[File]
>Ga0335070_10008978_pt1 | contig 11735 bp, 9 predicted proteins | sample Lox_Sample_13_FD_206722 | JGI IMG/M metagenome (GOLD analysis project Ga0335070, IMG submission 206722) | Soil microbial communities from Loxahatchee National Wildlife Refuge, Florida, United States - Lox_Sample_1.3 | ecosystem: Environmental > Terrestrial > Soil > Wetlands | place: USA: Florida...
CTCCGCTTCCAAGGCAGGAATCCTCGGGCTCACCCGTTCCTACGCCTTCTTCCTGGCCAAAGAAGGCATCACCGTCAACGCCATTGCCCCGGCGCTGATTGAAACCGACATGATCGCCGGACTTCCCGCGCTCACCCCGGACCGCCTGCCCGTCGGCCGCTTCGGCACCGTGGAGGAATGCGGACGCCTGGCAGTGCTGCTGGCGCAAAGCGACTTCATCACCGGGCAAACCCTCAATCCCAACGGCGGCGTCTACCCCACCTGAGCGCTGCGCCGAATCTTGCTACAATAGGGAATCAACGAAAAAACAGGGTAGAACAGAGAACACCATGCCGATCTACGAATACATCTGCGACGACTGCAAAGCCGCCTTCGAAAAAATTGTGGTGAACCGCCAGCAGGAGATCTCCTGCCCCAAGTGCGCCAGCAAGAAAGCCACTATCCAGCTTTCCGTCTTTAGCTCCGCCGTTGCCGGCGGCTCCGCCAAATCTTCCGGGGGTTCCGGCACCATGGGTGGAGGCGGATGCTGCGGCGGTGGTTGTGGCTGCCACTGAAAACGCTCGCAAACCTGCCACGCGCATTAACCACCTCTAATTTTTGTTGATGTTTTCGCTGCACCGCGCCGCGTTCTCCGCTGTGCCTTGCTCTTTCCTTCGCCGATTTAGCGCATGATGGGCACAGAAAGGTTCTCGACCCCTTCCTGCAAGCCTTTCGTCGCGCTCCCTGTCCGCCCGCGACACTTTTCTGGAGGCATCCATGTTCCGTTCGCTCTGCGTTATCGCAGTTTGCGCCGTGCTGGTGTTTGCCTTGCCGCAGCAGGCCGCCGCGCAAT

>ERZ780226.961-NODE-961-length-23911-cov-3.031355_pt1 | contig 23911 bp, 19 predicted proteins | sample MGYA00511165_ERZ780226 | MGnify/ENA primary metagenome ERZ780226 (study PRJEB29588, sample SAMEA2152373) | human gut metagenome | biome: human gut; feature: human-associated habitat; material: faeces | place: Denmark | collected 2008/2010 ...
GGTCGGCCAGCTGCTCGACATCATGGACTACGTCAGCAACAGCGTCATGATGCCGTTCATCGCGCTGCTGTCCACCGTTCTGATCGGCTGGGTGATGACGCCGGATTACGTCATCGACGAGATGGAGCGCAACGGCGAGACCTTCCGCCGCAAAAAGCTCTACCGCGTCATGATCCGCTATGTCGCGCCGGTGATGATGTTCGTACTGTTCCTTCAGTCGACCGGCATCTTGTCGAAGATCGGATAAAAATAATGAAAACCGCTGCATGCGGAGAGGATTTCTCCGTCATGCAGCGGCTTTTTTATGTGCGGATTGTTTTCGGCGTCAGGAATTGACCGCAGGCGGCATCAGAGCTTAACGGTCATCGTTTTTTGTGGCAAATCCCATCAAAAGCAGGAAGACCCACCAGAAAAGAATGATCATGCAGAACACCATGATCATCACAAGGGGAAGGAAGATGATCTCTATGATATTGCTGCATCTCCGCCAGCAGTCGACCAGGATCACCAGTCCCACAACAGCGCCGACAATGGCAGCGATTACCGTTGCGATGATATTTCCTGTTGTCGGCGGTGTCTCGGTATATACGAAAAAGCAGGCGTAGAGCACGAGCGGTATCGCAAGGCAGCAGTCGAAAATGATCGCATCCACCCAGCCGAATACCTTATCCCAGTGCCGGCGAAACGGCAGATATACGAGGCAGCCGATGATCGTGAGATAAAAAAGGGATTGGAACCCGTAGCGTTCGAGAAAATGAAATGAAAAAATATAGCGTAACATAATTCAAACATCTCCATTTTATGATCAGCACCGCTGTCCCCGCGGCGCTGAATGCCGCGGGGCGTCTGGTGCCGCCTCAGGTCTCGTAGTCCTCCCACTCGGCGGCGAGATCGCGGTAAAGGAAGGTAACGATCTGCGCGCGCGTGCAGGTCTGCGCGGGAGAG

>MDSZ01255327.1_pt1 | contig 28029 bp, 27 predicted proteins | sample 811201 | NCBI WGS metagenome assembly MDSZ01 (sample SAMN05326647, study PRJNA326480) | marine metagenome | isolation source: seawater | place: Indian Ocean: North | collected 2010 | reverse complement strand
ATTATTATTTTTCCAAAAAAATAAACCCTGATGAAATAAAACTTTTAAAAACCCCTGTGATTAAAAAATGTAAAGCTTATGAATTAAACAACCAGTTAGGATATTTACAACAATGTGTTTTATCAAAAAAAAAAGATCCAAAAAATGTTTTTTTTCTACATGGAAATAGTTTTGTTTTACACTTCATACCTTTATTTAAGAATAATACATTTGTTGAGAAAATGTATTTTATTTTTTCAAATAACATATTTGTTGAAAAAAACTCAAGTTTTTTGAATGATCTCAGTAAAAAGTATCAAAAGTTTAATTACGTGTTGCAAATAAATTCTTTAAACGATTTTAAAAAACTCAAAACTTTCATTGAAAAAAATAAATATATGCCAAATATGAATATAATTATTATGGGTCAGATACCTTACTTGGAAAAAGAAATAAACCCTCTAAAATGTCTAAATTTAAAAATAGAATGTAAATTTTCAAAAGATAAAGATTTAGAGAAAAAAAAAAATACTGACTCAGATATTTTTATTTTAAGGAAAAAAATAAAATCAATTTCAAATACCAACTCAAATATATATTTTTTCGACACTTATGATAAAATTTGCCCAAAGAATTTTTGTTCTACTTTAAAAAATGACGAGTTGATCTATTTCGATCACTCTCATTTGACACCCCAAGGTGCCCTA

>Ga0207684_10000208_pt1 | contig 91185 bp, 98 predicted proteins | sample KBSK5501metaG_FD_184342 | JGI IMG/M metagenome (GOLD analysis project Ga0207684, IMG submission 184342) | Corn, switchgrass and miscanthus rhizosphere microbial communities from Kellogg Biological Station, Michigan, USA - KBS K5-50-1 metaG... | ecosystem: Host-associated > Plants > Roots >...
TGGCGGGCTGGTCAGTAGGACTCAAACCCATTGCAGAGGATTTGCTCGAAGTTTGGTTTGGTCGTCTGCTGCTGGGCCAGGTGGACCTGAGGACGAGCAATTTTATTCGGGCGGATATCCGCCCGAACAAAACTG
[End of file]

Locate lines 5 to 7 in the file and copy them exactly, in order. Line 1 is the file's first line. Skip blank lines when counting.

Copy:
>MDSZ01255327.1_pt1 | contig 28029 bp, 27 predicted proteins | sample 811201 | NCBI WGS metagenome assembly MDSZ01 (sample SAMN05326647, study PRJNA326480) | marine metagenome | isolation source: seawater | place: Indian Ocean: North | collected 2010 | reverse complement strand
ATTATTATTTTTCCAAAAAAATAAACCCTGATGAAATAAAACTTTTAAAAACCCCTGTGATTAAAAAATGTAAAGCTTATGAATTAAACAACCAGTTAGGATATTTACAACAATGTGTTTTATCAAAAAAAAAAGATCCAAAAAATGTTTTTTTTCTACATGGAAATAGTTTTGTTTTACACTTCATACCTTTATTTAAGAATAATACATTTGTTGAGAAAATGTATTTTATTTTTTCAAATAACATATTTGTTGAAAAAAACTCAAGTTTTTTGAATGATCTCAGTAAAAAGTATCAAAAGTTTAATTACGTGTTGCAAATAAATTCTTTAAACGATTTTAAAAAACTCAAAACTTTCATTGAAAAAAATAAATATATGCCAAATATGAATATAATTATTATGGGTCAGATACCTTACTTGGAAAAAGAAATAAACCCTCTAAAATGTCTAAATTTAAAAATAGAATGTAAATTTTCAAAAGATAAAGATTTAGAGAAAAAAAAAAATACTGACTCAGATATTTTTATTTTAAGGAAAAAAATAAAATCAATTTCAAATACCAACTCAAATATATATTTTTTCGACACTTATGATAAAATTTGCCCAAAGAATTTTTGTTCTACTTTAAAAAATGACGAGTTGATCTATTTCGATCACTCTCATTTGACACCCCAAGGTGCCCTA

>Ga0207684_10000208_pt1 | contig 91185 bp, 98 predicted proteins | sample KBSK5501metaG_FD_184342 | JGI IMG/M metagenome (GOLD analysis project Ga0207684, IMG submission 184342) | Corn, switchgrass and miscanthus rhizosphere microbial communities from Kellogg Biological Station, Michigan, USA - KBS K5-50-1 metaG... | ecosystem: Host-associated > Plants > Roots >...